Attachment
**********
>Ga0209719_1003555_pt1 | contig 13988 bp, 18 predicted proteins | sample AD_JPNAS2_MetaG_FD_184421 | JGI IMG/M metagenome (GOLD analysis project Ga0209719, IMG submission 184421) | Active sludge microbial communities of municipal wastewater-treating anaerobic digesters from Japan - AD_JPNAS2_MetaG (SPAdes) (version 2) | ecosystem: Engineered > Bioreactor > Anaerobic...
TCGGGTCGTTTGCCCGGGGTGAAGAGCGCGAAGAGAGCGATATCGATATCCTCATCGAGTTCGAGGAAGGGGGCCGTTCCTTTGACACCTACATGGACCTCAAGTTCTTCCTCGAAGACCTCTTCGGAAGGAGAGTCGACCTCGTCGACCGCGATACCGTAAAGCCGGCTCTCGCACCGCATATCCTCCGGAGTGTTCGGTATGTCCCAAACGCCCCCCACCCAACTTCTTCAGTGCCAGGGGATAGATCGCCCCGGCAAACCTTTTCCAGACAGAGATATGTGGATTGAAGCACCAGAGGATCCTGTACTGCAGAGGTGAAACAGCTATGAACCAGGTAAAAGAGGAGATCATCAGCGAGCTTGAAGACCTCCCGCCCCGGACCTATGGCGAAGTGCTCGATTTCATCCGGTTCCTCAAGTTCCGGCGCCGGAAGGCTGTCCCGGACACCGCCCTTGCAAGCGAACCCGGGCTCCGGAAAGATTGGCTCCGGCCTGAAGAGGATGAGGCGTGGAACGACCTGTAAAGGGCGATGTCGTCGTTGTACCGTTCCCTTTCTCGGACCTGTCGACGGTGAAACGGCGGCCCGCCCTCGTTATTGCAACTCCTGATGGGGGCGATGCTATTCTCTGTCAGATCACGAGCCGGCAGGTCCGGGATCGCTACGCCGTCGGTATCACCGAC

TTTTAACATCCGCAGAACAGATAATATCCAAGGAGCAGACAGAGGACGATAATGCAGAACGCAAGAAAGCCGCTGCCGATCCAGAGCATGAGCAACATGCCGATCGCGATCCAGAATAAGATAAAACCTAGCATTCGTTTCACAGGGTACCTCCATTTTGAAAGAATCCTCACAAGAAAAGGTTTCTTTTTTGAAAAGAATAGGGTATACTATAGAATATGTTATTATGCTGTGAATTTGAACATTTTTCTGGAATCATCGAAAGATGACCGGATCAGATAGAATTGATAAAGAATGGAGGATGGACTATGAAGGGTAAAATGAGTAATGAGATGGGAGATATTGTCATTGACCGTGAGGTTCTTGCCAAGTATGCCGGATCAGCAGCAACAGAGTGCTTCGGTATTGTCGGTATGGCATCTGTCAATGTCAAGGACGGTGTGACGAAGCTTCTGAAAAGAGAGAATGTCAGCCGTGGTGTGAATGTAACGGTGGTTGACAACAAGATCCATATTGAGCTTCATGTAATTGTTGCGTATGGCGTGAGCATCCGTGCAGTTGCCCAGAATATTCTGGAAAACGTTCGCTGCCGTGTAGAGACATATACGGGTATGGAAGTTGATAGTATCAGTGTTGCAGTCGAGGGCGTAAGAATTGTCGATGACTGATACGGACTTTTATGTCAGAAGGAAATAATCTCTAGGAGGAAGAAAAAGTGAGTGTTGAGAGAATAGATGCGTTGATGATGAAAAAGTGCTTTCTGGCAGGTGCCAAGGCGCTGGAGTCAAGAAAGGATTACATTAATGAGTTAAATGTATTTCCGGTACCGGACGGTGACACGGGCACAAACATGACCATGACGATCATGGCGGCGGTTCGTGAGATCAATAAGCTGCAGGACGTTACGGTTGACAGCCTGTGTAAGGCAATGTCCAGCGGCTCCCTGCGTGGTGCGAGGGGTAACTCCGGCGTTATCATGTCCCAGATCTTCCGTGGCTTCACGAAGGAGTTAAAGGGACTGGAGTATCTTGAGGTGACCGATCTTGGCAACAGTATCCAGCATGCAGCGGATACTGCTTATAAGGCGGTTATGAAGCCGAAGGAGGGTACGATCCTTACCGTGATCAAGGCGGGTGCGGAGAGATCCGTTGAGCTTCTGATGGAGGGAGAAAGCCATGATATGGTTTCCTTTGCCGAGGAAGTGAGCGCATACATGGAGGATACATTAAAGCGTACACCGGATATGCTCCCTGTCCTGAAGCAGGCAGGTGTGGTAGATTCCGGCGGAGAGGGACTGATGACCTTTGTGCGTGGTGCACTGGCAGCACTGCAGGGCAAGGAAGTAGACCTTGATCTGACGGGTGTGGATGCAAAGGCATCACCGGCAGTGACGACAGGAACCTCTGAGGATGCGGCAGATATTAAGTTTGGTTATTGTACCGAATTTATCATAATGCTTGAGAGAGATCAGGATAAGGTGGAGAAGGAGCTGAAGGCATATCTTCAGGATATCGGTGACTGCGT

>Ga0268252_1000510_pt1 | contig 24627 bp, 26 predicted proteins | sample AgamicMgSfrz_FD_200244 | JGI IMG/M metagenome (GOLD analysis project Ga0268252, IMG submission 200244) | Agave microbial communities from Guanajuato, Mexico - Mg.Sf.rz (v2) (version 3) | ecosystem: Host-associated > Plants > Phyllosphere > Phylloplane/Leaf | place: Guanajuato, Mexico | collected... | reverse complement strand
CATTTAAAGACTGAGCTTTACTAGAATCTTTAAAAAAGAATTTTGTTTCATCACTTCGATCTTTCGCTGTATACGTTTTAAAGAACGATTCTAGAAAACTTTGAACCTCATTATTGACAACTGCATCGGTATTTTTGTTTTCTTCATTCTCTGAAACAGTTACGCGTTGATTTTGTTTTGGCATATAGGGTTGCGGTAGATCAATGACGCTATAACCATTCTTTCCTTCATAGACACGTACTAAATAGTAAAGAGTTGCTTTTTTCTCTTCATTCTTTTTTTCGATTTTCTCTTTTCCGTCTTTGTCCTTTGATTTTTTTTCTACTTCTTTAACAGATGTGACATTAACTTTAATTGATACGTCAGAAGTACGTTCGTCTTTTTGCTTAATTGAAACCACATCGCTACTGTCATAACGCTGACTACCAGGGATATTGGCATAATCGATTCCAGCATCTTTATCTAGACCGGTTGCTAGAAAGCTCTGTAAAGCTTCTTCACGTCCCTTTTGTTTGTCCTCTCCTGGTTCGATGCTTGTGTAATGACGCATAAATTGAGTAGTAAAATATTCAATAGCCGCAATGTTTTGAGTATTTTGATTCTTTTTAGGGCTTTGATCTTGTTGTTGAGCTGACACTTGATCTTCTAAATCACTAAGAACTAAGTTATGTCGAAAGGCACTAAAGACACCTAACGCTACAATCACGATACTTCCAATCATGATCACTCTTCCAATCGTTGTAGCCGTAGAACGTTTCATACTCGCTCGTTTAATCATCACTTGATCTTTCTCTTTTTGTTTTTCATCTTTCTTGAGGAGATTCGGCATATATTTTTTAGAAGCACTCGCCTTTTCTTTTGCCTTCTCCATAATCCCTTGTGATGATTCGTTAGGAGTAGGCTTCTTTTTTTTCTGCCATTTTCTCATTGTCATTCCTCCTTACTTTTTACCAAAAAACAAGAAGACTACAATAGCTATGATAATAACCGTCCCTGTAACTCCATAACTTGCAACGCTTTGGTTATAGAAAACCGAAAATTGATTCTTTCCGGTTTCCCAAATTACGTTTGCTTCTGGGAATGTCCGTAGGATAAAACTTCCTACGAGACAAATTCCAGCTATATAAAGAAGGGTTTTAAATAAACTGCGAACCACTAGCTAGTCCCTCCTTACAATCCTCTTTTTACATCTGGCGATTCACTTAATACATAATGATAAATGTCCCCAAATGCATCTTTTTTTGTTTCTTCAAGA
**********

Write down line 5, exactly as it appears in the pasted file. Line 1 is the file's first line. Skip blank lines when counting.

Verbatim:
CATTTAAAGACTGAGCTTTACTAGAATCTTTAAAAAAGAATTTTGTTTCATCACTTCGATCTTTCGCTGTATACGTTTTAAAGAACGATTCTAGAAAACTTTGAACCTCATTATTGACAACTGCATCGGTATTTTTGTTTTCTTCATTCTCTGAAACAGTTACGCGTTGATTTTGTTTTGGCATATAGGGTTGCGGTAGATCAATGACGCTATAACCATTCTTTCCTTCATAGACACGTACTAAATAGTAAAGAGTTGCTTTTTTCTCTTCATTCTTTTTTTCGATTTTCTCTTTTCCGTCTTTGTCCTTTGATTTTTTTTCTACTTCTTTAACAGATGTGACATTAACTTTAATTGATACGTCAGAAGTACGTTCGTCTTTTTGCTTAATTGAAACCACATCGCTACTGTCATAACGCTGACTACCAGGGATATTGGCATAATCGATTCCAGCATCTTTATCTAGACCGGTTGCTAGAAAGCTCTGTAAAGCTTCTTCACGTCCCTTTTGTTTGTCCTCTCCTGGTTCGATGCTTGTGTAATGACGCATAAATTGAGTAGTAAAATATTCAATAGCCGCAATGTTTTGAGTATTTTGATTCTTTTTAGGGCTTTGATCTTGTTGTTGAGCTGACACTTGATCTTCTAAATCACTAAGAACTAAGTTATGTCGAAAGGCACTAAAGACACCTAACGCTACAATCACGATACTTCCAATCATGATCACTCTTCCAATCGTTGTAGCCGTAGAACGTTTCATACTCGCTCGTTTAATCATCACTTGATCTTTCTCTTTTTGTTTTTCATCTTTCTTGAGGAGATTCGGCATATATTTTTTAGAAGCACTCGCCTTTTCTTTTGCCTTCTCCATAATCCCTTGTGATGATTCGTTAGGAGTAGGCTTCTTTTTTTTCTGCCATTTTCTCATTGTCATTCCTCCTTACTTTTTACCAAAAAACAAGAAGACTACAATAGCTATGATAATAACCGTCCCTGTAACTCCATAACTTGCAACGCTTTGGTTATAGAAAACCGAAAATTGATTCTTTCCGGTTTCCCAAATTACGTTTGCTTCTGGGAATGTCCGTAGGATAAAACTTCCTACGAGACAAATTCCAGCTATATAAAGAAGGGTTTTAAATAAACTGCGAACCACTAGCTAGTCCCTCCTTACAATCCTCTTTTTACATCTGGCGATTCACTTAATACATAATGATAAATGTCCCCAAATGCATCTTTTTTTGTTTCTTCAAGA